Britain overhauls financial rules to bolster City's global influence

Britain overhauls financial rules to bolster City’s global influence

  • Britain says high standards will be maintained
  • UK flags criticism in financial crisis-era reforms
  • London faces new competition from EU centers
  • Consultation on the planned digital book

LONDON, Dec 9 (Reuters) – Britain presented a series of measures on Friday to bolster the City of London’s role as a global financial hub, under pressure since Brexit ushered in new competition from Amsterdam , Paris and Frankfurt.

Planned reforms also include an overhaul of rules put in place in the wake of the financial crisis more than a decade ago to make bankers accountable for their decisions and a relaxation of capital requirements for small lenders, after much pressure. from the banks.

Finance Minister Jeremy Hunt said it would be wrong to describe the 30 measures as a ‘Big Bang’ – a reference to stock market deregulation in the 1980s – which will destroy tougher rules introduced after the crisis global finance.

“We have to make sure we don’t unlearn the lessons of 2008, but at the same time recognize that banks now have much stronger balance sheets,” he told an event organized by the FT.

The city has been largely cut off from the European Union by Brexit, prompting the government to loosen rules as Amsterdam overtook London to become Europe’s top stock trading hub, adding to the competition from New York and Singapore.

Leaving the European Union allows Britain to write its own rules, but as it is home to dozens of international banks, it has little room to radically deviate from international standards.

“The government’s approach to reforming the financial services regulatory landscape recognizes and protects the foundations on which the UK’s success as a financial services hub is built: agility, consistently high regulatory standards and openness,” said the Ministry of Finance in a press release.

Hunt outlined his plans at a meeting with finance industry officials in Edinburgh.

Now dubbed the ‘Edinburgh reforms’, the proposed reset had been dubbed ‘Big Bang 2.0’, raising expectations of a big deregulation push that left banks fearful of costly systems changes.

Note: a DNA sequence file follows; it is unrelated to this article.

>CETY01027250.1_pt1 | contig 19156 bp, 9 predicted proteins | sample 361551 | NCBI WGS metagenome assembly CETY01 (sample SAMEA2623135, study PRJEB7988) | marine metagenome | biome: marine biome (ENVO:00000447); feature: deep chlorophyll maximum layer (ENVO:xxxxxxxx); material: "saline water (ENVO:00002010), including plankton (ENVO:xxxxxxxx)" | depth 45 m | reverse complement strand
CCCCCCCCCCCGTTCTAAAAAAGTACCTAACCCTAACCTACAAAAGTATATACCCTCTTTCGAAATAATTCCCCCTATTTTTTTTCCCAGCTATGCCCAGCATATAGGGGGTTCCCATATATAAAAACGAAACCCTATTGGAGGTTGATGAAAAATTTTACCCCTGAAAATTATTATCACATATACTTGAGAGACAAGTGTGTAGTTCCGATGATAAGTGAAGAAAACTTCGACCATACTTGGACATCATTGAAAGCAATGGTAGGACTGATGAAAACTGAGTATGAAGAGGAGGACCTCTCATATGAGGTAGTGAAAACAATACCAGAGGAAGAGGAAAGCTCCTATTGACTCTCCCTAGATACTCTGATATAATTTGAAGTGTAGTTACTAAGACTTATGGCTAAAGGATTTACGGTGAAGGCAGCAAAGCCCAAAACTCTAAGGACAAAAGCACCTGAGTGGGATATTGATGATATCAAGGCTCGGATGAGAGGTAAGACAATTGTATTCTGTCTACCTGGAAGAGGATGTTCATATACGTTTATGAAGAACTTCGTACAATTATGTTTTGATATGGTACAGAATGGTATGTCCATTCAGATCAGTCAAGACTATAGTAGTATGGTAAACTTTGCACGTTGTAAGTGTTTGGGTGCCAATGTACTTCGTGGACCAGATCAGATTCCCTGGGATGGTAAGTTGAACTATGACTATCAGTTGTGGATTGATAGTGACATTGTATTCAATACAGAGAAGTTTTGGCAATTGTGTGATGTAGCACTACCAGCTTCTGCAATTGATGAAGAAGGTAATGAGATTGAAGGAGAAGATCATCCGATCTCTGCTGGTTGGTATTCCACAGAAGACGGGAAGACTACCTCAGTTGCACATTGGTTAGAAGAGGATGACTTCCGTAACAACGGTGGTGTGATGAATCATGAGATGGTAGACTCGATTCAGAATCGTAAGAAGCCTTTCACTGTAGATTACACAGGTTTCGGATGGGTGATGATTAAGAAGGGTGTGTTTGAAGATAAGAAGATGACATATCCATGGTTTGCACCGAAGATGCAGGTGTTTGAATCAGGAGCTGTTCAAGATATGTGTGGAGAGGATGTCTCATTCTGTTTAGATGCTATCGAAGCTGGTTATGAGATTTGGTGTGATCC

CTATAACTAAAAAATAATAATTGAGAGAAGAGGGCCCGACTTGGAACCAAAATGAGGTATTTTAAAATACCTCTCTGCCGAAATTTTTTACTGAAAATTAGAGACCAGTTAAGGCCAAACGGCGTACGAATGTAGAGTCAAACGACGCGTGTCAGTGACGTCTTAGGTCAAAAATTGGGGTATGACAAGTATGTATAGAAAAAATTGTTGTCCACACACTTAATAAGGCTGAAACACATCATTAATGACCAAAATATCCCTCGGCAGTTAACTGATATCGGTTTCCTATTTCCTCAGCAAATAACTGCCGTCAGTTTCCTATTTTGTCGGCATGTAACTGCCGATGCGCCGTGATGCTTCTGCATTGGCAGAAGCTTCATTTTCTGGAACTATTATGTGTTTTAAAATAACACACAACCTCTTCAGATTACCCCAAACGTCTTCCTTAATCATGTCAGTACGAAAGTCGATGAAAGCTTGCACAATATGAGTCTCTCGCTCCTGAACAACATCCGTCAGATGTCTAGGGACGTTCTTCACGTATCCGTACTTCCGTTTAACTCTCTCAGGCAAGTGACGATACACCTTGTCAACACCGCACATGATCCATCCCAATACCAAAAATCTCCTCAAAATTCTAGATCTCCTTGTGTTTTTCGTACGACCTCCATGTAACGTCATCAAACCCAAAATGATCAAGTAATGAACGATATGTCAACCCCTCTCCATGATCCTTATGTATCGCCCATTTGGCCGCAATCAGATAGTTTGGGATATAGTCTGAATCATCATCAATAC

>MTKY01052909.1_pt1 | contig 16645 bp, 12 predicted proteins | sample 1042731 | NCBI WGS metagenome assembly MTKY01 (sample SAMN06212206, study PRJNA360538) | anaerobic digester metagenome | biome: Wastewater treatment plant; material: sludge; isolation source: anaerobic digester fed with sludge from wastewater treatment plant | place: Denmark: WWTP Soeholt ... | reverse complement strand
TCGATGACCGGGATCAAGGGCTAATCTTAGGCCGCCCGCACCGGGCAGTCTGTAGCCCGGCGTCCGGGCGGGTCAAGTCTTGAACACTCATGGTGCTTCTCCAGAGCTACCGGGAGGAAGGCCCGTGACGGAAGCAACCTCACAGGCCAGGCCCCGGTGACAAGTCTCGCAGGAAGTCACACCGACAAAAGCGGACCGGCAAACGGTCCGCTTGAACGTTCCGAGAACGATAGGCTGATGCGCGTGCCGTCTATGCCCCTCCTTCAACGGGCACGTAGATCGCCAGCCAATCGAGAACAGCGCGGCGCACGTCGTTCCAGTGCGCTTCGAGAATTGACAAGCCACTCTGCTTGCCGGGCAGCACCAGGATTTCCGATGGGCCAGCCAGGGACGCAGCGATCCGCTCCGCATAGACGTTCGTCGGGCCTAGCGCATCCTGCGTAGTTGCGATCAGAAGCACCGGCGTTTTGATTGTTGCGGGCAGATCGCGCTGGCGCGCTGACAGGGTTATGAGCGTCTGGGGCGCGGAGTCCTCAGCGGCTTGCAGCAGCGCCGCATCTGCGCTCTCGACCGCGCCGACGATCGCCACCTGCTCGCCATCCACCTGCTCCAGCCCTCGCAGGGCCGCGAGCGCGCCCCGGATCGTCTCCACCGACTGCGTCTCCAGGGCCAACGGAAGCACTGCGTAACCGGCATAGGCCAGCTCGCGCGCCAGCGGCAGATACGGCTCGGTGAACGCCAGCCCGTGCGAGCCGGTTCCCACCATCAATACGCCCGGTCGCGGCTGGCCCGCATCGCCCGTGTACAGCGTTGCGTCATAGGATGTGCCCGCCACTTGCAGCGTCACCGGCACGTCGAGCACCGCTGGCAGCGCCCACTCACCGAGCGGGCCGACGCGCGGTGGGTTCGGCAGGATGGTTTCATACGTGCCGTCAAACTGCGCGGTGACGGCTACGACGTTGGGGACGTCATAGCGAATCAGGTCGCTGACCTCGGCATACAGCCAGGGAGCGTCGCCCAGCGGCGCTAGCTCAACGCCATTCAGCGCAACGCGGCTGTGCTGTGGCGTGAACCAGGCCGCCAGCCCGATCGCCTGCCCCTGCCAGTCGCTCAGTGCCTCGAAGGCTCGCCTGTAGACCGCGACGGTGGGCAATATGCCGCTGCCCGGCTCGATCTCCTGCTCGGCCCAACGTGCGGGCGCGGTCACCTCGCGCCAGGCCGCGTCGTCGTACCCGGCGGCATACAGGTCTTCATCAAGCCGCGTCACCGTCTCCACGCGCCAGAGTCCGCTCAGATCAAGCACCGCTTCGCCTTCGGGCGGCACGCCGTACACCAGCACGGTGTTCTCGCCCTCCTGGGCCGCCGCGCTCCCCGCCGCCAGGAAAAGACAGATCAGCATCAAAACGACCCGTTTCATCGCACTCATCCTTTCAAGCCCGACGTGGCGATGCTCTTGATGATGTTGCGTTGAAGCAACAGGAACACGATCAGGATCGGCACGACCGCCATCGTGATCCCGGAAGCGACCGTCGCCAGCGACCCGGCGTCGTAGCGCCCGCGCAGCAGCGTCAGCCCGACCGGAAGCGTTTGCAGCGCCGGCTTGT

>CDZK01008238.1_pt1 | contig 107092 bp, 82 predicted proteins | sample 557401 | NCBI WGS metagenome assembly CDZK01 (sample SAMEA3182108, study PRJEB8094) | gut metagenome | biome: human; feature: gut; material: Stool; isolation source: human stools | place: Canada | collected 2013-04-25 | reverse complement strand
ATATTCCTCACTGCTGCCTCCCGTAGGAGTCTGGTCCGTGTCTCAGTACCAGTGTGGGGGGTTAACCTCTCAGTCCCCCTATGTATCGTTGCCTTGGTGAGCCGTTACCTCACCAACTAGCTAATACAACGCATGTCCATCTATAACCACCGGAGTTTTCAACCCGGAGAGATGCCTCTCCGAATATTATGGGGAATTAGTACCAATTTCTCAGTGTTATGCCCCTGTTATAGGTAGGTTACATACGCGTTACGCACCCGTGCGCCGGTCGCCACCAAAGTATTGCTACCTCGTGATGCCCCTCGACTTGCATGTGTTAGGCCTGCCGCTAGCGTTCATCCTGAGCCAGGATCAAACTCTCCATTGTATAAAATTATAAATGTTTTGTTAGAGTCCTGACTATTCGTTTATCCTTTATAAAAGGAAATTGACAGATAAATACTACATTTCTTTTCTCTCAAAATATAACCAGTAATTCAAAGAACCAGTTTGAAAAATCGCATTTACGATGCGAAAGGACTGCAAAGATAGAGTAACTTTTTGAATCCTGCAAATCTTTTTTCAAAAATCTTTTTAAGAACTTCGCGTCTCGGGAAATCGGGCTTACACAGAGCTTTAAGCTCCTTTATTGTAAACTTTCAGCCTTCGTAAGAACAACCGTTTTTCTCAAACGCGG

But the focus has been on reviewing and adjusting the rules while staying aligned with global standards, rather than a wholesale dismantling of regulations.

The package of planned reforms includes a review of securitization and short selling rules, an overhaul of the prospectuses issued by companies when they are listed and a plan to repeal and reform the rules which were introduced when Britain was in the EU.

Other plans include a consultation in the coming weeks on a central bank digital currency, a project Prime Minister Rishi Sunak was close to his heart as finance minister.

There will also be a consultation on the regulation of compilers of corporate environmental, social and governance (ESG) impact ratings.

“It’s important that people don’t exaggerate this – there’s no sense of going back to a pre-financial crisis world,” said Jonathan Herbst, attorney at Norton Rose Fulbright.

The EU is updating its own financial rules to reduce remaining reliance on London and is ahead in areas such as crypto-assets.


The reforms target two sets of rules introduced by Britain in the aftermath of the financial crisis more than a decade ago, when the government had to bail out undercapitalized banks while few individual bankers were punished.

The first set, known as the Senior Management and Certification Regime (SMCR), requires banks and insurers to appoint people responsible for specific activities, making it easier for regulators to sanction them if something goes wrong. .

Bankers have complained that regulators are taking too long to vet these high profile appointments.

The second set of rules requires banks to “fence” their retail branches with a capital cushion to protect deposits from a boom in riskier activities, such as derivatives trading.

The ring-fencing regime will be reformed to free up retail-focused banks and ease “unnecessary regulatory burdens on businesses while maintaining depositor protection.”

Banks have lobbied to scrap the rule or dramatically increase the deposit threshold that triggers the requirement. The changes are likely to ease the burdens on smaller banks to help Britain’s longstanding attempts to increase competition in a sector dominated by HSBC, Barclays, Lloyds and NatWest.

Bank of England Deputy Governor Sam Woods said in 2020 that he would defend the fence rules until his “last drop of blood”. The BoE said on Friday it would work with the ministry to ensure a safe and competitive financial system.

The department will also review European-era stock and bond trading requirements known as MiFID II, in particular a rule requiring brokers to itemize or “unbundle” their clients’ fees for research on stock selections and for the execution of stock orders.

Britain had already introduced initial reforms in its Financial Services and Markets Bill pending approval in parliament. This includes giving regulators an added goal of considering the city’s global competitiveness when writing rules.

Sophie Lund-Yates, Lead Equity Analyst at Hargreaves Lansdown, said London’s financial center had been severely hampered since Brexit. “Unfortunately the allure just isn’t there, with many of the UK’s brightest companies being taken over by overseas investors, and London losing its status as a major shareholder,” she said. declared.

Other reforms already announced include removing a cap on bankers’ bonuses and relaxing capital rules for insurers. A public consultation on the regulation of crypto assets was also reported.

Reporting by Huw Jones, writing by William James; Editing by Kate Holton, Elaine Hardcastle and Louise Heavens

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